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    Tuesday, July 23, 2024

    Groton, New London celebrate Black History Month

    Mayor Michael Passero helps Nicholas Daniels, 9, of New London raise the Pan-African flag Tuesday, Feb. 1, 2022, during a ceremony outside City Hall kicking off Black History Month celebrations in New London. (Sarah Gordon/The Day)
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    The voice of actress, singer and social justice advocate Rae'Ven Kelly Dinwoodie rang out Tuesday afternoon before a crowd in front of Groton Town Hall, as she performed "Lift Every Voice and Sing."

    While she sang, with some in the audience joining her in singing the lyrics of the Black National Anthem, the Pan-African flag was raised in honor of Black History Month.

    Later, in a New London celebration, Adwoa Bandele-Asante led the singing of the same song as two city youths — Sirina Coffie, 8, and Nicholas Daniels, 9 —helped raise the Pan-African flag outside City Hall.

    A celebration also was held in the City of Groton on Tuesday in honor of Black History month.

    Groton Town Councilor Portia Bordelon, a graduate of Fitch High School who decided to raise her two children in the community, looked out at the crowd of about 70 people in front of Groton Town Hall and said the event started out as a vision to bring together the community that she loves and grew up in. She organized the Black History Month flag-raising celebration with support from the Groton Diversity, Equity and Inclusion Collaborative and town staff. 

    "Today was an amazing day," Bordelon said after the event. She said it was incredible to see Groton community members of all ethnicities and backgrounds turn out to recognize Black history.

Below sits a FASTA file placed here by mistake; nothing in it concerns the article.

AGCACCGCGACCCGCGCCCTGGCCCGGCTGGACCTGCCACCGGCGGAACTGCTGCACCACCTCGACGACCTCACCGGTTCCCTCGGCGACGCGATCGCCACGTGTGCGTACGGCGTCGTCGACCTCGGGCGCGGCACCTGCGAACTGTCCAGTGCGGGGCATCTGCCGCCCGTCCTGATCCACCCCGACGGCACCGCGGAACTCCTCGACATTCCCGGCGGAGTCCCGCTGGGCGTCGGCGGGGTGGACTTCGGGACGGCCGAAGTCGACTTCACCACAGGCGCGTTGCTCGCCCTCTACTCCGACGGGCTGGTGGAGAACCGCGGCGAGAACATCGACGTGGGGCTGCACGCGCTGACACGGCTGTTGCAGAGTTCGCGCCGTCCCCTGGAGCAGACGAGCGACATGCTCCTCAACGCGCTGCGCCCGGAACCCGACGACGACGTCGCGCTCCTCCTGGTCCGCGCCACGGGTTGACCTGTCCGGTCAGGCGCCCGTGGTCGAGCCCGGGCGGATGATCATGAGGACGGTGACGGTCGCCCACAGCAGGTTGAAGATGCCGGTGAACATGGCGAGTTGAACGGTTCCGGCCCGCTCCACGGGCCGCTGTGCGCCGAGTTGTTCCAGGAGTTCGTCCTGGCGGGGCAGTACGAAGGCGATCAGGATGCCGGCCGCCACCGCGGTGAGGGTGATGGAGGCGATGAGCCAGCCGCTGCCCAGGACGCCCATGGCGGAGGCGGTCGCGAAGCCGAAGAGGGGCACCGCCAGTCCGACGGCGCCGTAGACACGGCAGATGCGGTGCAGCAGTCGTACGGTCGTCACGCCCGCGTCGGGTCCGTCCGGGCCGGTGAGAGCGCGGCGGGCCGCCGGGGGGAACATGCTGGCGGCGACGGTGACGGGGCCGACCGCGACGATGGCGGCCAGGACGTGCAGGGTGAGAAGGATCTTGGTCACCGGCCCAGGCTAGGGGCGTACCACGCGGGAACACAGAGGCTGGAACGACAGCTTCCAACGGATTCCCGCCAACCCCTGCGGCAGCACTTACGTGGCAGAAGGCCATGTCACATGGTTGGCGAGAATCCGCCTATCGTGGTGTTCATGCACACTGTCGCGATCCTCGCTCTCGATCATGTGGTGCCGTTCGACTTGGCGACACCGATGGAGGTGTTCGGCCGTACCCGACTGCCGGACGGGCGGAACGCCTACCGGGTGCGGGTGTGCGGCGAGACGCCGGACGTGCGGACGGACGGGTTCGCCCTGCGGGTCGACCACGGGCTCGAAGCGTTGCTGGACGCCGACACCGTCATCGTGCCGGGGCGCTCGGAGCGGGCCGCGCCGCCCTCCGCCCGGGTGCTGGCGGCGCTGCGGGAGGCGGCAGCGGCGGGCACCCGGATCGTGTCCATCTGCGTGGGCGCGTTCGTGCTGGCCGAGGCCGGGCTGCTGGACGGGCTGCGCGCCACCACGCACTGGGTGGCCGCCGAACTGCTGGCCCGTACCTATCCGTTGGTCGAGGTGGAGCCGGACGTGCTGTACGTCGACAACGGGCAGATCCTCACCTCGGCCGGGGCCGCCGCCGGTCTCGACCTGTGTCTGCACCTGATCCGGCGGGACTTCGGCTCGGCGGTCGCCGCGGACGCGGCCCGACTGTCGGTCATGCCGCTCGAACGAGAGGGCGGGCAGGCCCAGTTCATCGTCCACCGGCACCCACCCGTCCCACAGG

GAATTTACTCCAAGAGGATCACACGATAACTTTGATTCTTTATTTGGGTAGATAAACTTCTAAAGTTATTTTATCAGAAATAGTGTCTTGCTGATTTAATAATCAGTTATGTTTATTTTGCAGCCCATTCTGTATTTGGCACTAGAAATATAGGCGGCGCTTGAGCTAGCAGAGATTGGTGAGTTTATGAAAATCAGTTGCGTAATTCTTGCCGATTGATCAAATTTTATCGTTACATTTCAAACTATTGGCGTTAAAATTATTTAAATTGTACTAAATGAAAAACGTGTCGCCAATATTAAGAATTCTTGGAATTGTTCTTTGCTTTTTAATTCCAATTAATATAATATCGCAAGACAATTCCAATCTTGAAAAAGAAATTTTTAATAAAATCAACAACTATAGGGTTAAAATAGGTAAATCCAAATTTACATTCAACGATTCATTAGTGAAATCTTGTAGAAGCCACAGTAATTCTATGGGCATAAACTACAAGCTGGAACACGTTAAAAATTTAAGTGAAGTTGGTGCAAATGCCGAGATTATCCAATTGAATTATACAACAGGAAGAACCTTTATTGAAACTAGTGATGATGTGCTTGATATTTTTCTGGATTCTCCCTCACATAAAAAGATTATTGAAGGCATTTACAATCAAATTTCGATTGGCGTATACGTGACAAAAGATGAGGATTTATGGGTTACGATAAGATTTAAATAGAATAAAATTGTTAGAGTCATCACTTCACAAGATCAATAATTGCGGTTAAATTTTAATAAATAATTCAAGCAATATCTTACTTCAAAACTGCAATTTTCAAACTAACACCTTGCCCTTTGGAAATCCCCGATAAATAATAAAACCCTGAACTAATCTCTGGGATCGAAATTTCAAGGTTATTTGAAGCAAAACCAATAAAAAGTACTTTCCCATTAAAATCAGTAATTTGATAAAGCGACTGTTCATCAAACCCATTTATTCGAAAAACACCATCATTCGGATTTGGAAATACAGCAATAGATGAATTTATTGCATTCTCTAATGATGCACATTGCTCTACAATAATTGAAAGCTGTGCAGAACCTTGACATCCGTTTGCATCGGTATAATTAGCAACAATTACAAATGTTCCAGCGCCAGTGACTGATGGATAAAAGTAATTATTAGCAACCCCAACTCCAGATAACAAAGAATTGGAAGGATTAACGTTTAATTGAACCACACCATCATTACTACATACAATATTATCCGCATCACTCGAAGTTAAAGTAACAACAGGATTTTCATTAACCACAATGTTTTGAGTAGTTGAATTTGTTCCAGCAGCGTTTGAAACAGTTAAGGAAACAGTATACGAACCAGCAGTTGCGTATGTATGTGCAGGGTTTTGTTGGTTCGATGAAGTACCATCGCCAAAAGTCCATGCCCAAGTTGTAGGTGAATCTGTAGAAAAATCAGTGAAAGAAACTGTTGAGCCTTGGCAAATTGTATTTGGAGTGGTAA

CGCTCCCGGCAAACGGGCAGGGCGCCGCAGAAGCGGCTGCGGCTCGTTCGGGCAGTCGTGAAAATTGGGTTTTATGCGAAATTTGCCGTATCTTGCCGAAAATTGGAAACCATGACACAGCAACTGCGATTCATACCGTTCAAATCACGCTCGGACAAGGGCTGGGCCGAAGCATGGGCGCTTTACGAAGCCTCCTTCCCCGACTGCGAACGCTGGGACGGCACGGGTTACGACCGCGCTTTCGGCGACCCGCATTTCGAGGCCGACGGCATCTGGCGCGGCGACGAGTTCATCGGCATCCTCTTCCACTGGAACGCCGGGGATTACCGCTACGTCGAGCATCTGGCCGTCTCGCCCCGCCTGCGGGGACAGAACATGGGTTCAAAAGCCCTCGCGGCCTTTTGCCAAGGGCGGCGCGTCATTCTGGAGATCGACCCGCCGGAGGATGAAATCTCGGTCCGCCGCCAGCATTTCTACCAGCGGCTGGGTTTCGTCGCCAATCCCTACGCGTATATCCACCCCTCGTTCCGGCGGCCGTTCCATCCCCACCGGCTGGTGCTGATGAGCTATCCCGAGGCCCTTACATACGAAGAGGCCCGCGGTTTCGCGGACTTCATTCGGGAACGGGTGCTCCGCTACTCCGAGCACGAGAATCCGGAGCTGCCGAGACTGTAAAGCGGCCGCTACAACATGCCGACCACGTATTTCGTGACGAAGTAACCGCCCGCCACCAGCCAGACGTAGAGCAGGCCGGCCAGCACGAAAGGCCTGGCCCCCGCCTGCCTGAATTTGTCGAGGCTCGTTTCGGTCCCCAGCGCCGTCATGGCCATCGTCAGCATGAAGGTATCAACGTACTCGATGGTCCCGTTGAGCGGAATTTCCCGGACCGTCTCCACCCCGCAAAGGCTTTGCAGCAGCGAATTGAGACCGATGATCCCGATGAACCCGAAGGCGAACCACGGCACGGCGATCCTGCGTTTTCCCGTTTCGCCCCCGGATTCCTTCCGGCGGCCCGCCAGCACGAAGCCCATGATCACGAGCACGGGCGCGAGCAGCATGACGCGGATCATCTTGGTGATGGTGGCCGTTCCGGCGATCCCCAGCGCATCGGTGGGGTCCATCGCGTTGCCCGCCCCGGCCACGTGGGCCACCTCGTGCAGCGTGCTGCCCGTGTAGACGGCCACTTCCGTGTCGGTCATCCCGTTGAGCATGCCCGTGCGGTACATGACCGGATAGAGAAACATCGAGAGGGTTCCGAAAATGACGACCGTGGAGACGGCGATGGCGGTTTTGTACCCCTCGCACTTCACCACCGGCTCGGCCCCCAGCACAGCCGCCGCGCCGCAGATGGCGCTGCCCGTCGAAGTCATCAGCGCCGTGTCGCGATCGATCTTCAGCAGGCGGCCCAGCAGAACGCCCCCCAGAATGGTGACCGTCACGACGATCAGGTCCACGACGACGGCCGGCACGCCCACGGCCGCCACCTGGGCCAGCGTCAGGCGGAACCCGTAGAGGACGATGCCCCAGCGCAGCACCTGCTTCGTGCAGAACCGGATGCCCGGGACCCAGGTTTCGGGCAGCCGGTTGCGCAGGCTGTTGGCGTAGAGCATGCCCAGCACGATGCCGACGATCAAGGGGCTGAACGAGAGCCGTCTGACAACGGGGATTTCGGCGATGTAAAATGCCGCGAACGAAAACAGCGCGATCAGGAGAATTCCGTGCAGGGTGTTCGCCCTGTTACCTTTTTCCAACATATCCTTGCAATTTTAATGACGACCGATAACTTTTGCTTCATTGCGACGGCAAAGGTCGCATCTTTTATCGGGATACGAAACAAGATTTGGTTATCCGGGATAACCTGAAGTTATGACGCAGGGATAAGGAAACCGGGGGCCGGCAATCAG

In her keynote speech at the Groton celebration, Connecticut State Comptroller Natalie Braswell, the first Black woman to serve in that role, took a moment to reflect on how the raising of a flag honoring Black history next to a government building is a powerful symbol of progress, "the hard relentless work that we've been enduring for centuries."

    "Our history is full of heartbreak and violence and injustice, but our history also provides countless examples, overwhelming evidence, that even a small act of courage is contagious, and we're all at our strongest when we're courageous together," she said.

    Musician Ariana Stanberry, also known as Tru, a graduate of Fitch High School and Berklee College of Music, said this is not just a flag, but a "message we are sending to the town today to show that our lives as Black people in Groton matter."

    "We are sending a message today that Black citizens of Groton have a past that must be remembered, a present that must be valued and a future that will be inspirational," she said.

    Groton Town Mayor Juan Melendez Jr. said it's important to hold the ceremony on the first day of Black History Month because it's important to celebrate from the first day to the last day. Groton Town Councilor Aundré Bumgardner read aloud a proclamation recognizing Black History Month.

    Juliette Parker, secretary of the New London branch of the NAACP and also a Groton Town councilor, called it a "historic moment."

    Larissa Tabb, a marine science major attending the University of Connecticut at Avery Point, said this month is about "celebrating a culture that has surpassed insurmountable odds" and "recognizing key African-American role models in society but also remembering the lives that have been lost to this systemically flawed justice system where Blacks are five times more likely to be incarcerated than whites, where African American people make up 13% of the general population but 40% of the prison population, where learning about African American history is simply an elective, where we need a CROWN act to wear our natural hair in a place of business."

    Motivational speaker Kevin Booker Jr., a professor at Connecticut College, said "Black history is everyone's history." He observed 20 seconds of silence for the more than 400 years of systemic racism and oppression in this land.

    Bordelon thanked Melendez, the DEI committee, town staff and the guests who spoke or performed, along with the community at large, for all the interest and effort put forth to help make this happen. She said she's particularly grateful for school Superintendent Susan Austin, who arranged for Fitch High School students to attend the event.

    The City of Groton held its Black History Month ceremony at noon at the Municipal Building. The Rev. Joseph L. Coleman, pastor of St. John's Christian Church, who also spoke at the town ceremony, Parker and Hedrick spoke during the city event.